bare feet in the sand

the beauty of nature in a consumer economy


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Mangroves and shrimp

I love shrimp.  In fact, I love seafood.  I’m very aware of the scarcity of cod in the Northeast U.S.  But I wasn’t aware until recently of the devastation that shrimp farming causes.  It has caused me to pause a little before ordering shrimp.  I read a book on mangroves, which turns out to be all about shrimp.  It’s called Let Them Eat Shrimp: The Tragic Disappearance of the Rainforests of the Sea by Kenneth Warne.  He is a reporter and it tells of his journey to various places all over the globe that have mangrove forests.  It’s beautiful (and kind of sad) that all of the places are facing essentially the same problems, whether they’re in India or South America.  Shrimp farms destroy the mangrove ecosystem while bringing no replacement benefit to the local communities who depend on it.  I was really glad to hear about that these communities who find food, and materials for building and making fire, and essentially live on the mangrove forests still exist.  I hope that all the efforts described in this book are able to save those communities.  Shrimp farms seem like capitalism run amok.  They take one product, shrimp, and make as much of it as possible in order to make as big a profit as possible, for the one company that owns the farm.  They don’t care about the local people, or the local ecosystem.

rhyzophora_mangle_red_mangrove_trees_small1mangroves-fish-healthy

Mangroves are important, more important than I realized.  They are a carbon sink – they capture carbon that otherwise would be released into the air and increase global warming.  They protect shorelines from storms.  They give safe harbor to different kinds of baby fish as well as a vast number of species including birds and mollusks.  Their nutrients feed off-shore reefs.  If you’re not interested in the science of ecology, local ecosystems (including the human component) or mangroves, this book may not be for you.  But it confirmed for me how fascinating and important I think all of this is.

Here is more reading (from the websites where I found the pictures), if you’re interested:  Mangroves in Ecuador and Mangrove Hub


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Monterey Bay and marine biology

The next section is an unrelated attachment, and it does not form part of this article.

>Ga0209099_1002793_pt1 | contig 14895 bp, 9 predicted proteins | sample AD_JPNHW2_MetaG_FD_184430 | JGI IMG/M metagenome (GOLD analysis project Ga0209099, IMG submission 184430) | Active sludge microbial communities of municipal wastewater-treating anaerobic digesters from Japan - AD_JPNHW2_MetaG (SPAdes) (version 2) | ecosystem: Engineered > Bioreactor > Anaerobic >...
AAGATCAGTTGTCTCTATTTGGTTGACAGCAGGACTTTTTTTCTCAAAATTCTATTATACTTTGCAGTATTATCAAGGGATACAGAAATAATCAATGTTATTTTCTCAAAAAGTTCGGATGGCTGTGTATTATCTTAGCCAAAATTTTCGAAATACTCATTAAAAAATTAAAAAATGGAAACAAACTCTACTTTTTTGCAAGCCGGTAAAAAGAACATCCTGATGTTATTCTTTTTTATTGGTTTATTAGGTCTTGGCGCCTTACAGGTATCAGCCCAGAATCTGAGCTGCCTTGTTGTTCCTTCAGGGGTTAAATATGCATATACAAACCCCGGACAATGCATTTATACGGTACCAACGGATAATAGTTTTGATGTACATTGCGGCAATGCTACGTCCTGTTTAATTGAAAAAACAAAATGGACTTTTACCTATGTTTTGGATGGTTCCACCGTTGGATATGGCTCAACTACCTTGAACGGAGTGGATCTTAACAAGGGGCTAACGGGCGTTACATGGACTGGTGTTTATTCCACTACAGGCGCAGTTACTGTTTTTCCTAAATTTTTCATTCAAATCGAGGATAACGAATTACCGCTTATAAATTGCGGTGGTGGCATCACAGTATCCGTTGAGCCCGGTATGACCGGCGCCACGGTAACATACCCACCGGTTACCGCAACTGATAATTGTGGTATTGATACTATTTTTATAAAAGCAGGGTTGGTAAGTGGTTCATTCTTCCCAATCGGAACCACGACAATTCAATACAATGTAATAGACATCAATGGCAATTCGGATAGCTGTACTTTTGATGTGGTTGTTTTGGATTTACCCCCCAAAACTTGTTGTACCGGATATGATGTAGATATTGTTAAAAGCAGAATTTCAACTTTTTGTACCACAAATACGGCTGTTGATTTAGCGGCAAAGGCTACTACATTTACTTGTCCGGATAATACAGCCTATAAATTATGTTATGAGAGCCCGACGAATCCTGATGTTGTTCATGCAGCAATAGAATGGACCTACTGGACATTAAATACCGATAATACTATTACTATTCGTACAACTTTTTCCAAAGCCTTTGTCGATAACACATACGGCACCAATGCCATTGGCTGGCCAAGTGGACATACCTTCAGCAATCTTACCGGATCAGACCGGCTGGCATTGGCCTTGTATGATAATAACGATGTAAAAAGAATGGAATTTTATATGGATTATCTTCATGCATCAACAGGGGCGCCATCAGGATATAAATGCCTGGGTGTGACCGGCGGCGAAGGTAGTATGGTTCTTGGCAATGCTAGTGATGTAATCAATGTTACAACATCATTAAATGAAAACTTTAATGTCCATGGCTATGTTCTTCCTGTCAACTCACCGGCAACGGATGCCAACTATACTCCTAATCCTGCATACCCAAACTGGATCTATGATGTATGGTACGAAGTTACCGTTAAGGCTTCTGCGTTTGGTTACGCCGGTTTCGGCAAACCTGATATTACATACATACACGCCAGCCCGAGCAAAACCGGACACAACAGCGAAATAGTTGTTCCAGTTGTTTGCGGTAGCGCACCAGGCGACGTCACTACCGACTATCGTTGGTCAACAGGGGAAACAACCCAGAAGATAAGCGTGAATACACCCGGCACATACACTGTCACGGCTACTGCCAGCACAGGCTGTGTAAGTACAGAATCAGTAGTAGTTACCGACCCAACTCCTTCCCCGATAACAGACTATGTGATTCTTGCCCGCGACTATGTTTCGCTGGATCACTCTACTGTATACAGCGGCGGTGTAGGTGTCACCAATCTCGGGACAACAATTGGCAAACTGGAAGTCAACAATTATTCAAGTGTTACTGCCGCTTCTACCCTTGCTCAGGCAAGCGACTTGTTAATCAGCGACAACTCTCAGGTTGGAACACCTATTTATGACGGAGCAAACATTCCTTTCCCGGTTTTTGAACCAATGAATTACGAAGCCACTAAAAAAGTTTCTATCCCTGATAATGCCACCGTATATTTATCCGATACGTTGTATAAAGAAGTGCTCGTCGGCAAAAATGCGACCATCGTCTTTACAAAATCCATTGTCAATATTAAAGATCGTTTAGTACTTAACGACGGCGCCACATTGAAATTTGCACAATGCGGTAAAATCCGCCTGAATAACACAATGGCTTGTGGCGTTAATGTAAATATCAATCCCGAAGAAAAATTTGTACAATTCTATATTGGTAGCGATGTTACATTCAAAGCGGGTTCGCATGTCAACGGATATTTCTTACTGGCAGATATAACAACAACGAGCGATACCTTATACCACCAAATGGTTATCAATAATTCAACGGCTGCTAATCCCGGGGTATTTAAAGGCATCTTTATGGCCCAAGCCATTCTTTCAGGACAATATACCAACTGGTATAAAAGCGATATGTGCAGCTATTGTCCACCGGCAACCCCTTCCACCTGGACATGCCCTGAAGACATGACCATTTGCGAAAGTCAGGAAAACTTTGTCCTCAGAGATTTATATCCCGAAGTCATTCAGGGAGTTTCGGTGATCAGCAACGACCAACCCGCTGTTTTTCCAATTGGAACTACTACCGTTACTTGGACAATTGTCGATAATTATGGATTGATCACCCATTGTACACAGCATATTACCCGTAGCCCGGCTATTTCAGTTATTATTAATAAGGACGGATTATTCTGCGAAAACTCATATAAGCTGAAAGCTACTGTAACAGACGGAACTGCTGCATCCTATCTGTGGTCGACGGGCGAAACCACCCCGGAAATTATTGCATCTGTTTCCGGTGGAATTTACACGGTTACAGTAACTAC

I have spent a lot of time recently thinking about how I want to make a difference to the environment.  Little things that we do everyday are certainly a part of it.  Being aware of the impact we have is important and I will continue to write about various ways to do that.  But I’m beginning to think that my road to feeling like I’m making a difference lies in a new career.  And that new career has to do with the ocean.  In fact, I’m back to where I started.  I began writing this blog because I was looking into environmental issues and wanted to share what I was discovering.  My first post was about my love for the beach which is where my concern for the environment started.

The beach is what I want to study, or rather coastal ecosystems.  They are being broadly affected by humans – fishing and littering, by climate change – warming oceans, rising sea levels and they are some of the most beautiful places on Earth.  I think I can find a way to help.  I’m looking into programs in marine biology.  It’s quite a change from theater, but it means a lot to me and interests me.  I read a book recently that inspired me.  It is called The Death and Life of Monterey Bay and I would recommend it to everyone and anyone.  It chronicles all the ways that humans hurt the ecosystem of the bay, but then also tells the story of how the bay has been restored.  Change is possible.  A lot of what I’ve read has only spoken of the problems that exist, and maybe hypothetical ideas on what to do about them.  Monterey Bay is a success story.  I hope similar successes can happen elsewhere.